// This EXIF data is now invalid and should be removed.
    img.RemovePropertyItem(274);
}
  • 11
    Much more complete answer: full description of orientation cases, plus note to remove the EXIF data (in case it's processed later) – thomasb Jul 22 '14 at 8:53
  • 6
    very helpful. this should be the accepted answer IMHO. – Jeff Doolittle Apr 23 '15 at 21:01
  • 1
    Awesome! Thanks! – Filix Mogilevsky Jul 22 '15 at 1:38
  • 1
    Great solution - a life saver! – Ripside Dec 12 '15 at 20:59
  • 1
    Here one can find some oriented image examples for testing: github.com/recurser/exif-orientation-examples – Jenny O'Reilly Apr 28 '16 at 10:28
15

From this post looks like you need to check ID 274

foreach (PropertyItem p in properties) {
      if (p.Id == 274) {
            Orientation = (int)p.Value[0];
         if (Orientation == 6)
            oldImage.RotateFlip(RotateFlipType.Rotate90FlipNone);
         if (Orientation == 8)
            oldImage.RotateFlip(RotateFlipType.Rotate270FlipNone);
      break;
      }
}
  • Hmm, tried that too. It found a property with id 274, but the orientation value is 1. So it doesn't do the flip. – RPM1984 Jun 3 '11 at 3:42
  • +1 - although it's not the correct answer, my rotations were wrong - and yours are right. – RPM1984 Jun 3 '11 at 3:59
  • 1
    In addition, "3" is upside-down, per sylvana.net/jpegcrop/exif_orientation.html My testing concurs. – DenNukem Jan 12 '13 at 6:55
  • This helped me immensely. You can use this code along with a case for all orientations to properly orient any image. – David C Dec 4 '13 at 23:03
12

I combined the given answers and comments and came up this:

    MemoryStream stream = new MemoryStream(data);
    Image image = Image.FromStream(stream);

    foreach (var prop in image.PropertyItems) {
        if ((prop.Id == 0x0112 || prop.Id == 5029 || prop.Id == 274)) {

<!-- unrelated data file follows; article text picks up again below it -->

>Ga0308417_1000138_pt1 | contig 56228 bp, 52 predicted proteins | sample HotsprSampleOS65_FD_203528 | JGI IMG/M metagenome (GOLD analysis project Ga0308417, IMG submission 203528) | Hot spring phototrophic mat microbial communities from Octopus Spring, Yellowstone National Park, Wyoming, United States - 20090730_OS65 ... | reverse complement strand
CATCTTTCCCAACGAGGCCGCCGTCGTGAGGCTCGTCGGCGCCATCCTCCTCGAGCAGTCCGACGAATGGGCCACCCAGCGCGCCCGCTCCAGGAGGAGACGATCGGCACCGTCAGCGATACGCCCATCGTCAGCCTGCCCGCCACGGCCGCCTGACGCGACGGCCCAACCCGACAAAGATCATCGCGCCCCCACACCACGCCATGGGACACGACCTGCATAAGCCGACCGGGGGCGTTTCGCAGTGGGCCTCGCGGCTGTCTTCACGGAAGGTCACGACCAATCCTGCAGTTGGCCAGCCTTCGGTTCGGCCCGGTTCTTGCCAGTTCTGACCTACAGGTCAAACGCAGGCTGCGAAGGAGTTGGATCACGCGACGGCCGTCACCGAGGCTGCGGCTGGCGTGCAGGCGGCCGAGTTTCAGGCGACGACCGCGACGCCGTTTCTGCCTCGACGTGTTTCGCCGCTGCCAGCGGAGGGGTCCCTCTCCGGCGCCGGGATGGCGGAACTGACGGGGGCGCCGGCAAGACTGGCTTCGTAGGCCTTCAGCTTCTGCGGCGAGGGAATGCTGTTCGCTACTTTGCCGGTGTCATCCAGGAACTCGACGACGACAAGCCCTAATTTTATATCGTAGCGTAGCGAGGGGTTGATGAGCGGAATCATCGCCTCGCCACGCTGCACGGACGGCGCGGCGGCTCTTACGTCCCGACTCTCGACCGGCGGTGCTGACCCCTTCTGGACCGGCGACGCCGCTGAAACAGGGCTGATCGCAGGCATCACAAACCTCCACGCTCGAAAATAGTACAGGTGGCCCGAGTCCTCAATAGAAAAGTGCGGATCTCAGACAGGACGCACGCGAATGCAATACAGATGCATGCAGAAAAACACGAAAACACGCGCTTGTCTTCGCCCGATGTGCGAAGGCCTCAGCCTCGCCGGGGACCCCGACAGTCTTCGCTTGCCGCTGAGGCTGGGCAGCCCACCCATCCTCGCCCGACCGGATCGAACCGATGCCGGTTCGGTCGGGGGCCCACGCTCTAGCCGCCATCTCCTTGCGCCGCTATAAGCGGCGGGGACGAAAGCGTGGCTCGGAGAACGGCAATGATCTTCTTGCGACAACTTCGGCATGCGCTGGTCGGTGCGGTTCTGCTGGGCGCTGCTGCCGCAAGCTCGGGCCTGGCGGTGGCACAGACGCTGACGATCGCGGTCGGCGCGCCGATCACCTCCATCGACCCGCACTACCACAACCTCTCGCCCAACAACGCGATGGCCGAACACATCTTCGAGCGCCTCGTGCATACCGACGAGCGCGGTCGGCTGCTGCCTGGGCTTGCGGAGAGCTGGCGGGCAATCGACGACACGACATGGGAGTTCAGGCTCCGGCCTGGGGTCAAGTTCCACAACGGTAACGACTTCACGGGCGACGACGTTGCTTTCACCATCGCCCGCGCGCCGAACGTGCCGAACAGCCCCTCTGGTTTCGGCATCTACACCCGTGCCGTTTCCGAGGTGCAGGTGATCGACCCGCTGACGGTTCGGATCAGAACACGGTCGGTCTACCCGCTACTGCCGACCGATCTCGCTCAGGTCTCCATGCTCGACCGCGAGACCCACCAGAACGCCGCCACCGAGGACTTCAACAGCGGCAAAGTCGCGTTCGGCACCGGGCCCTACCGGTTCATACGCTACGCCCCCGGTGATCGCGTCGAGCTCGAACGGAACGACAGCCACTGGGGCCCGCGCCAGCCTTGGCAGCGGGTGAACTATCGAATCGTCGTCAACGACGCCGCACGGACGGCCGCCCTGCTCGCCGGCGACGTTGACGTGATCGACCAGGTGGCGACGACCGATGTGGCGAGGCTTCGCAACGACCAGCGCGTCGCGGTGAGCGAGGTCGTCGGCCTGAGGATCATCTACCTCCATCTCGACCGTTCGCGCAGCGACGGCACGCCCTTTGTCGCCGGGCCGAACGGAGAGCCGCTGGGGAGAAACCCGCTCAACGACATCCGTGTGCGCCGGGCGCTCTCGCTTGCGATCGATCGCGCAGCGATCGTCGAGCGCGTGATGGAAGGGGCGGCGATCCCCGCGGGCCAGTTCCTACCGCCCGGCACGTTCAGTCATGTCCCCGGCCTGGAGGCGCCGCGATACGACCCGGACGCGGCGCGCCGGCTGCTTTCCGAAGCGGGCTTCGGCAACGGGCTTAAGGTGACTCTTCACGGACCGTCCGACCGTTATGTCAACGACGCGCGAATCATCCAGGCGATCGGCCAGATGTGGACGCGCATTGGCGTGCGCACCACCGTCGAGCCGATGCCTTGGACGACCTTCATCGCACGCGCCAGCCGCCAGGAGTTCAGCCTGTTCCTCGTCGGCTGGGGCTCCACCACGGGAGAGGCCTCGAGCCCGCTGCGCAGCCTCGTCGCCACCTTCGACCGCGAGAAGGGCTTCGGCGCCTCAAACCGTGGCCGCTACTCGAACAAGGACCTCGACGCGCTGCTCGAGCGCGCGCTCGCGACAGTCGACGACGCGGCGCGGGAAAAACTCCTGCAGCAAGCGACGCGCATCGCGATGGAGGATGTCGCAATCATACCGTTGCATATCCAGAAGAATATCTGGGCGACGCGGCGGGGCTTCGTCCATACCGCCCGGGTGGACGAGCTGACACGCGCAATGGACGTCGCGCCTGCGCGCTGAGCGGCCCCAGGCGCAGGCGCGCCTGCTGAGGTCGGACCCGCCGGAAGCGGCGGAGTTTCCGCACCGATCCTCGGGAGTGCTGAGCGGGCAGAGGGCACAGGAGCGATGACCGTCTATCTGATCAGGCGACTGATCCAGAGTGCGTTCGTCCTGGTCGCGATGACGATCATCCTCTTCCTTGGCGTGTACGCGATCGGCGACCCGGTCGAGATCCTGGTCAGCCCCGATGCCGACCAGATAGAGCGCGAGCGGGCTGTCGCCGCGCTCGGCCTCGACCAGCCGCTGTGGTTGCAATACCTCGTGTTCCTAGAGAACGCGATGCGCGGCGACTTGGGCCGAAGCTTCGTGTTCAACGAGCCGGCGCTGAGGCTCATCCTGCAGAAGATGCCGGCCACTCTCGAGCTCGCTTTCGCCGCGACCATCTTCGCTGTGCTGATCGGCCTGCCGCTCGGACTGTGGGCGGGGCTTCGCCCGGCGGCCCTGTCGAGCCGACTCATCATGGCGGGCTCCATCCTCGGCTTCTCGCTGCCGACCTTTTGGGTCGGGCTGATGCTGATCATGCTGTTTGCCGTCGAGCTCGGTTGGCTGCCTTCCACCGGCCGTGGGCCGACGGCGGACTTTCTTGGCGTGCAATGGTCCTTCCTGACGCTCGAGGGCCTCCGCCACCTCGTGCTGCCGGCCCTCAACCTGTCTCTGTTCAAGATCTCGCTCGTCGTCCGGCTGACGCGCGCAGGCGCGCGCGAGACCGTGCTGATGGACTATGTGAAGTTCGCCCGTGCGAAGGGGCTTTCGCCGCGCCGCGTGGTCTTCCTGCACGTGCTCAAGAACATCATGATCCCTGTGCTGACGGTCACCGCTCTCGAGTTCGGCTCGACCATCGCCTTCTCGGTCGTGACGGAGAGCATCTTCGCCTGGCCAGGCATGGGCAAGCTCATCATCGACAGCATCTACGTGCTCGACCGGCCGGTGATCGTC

var value = (int)prop.Value[0];
            if (value == 6) {
                image.RotateFlip(RotateFlipType.Rotate90FlipNone);
                break;
            } else if (value == 8) {
                image.RotateFlip(RotateFlipType.Rotate270FlipNone);
                break;
            } else if (value == 3) {
                image.RotateFlip(RotateFlipType.Rotate180FlipNone);
                break;
            } 
        }
    }
  • 1
    0x112 = 274, they are equal so you can leave one of the two out of your if statement. – Louis Somers Jul 3 '14 at 16:25
  • 2
    I tried this but still facing problem in Mobile browser. In Web browser it is working fine. But in Mobile, the image turns 90 degree right. help? – Shalin Jirawla Jun 15 '16 at 17:47
  • @ShalinJirawla I had your same problem: just added an answer that fixed it for me. – Darkseal Jul 19 '16 at 13:24
0

Posting here just in case someone has the same issue. I had problems in production reading the orientation using WFP and GDI. The only thing that worked was using: https://github.com/dlemstra/Magick.NET

The code is fairly simple:

var img = new MagickImage(inputStream);
img.AutoOrient();   // Fix orientation
img.Strip();        // remove all EXIF information
img.Write(outputPath);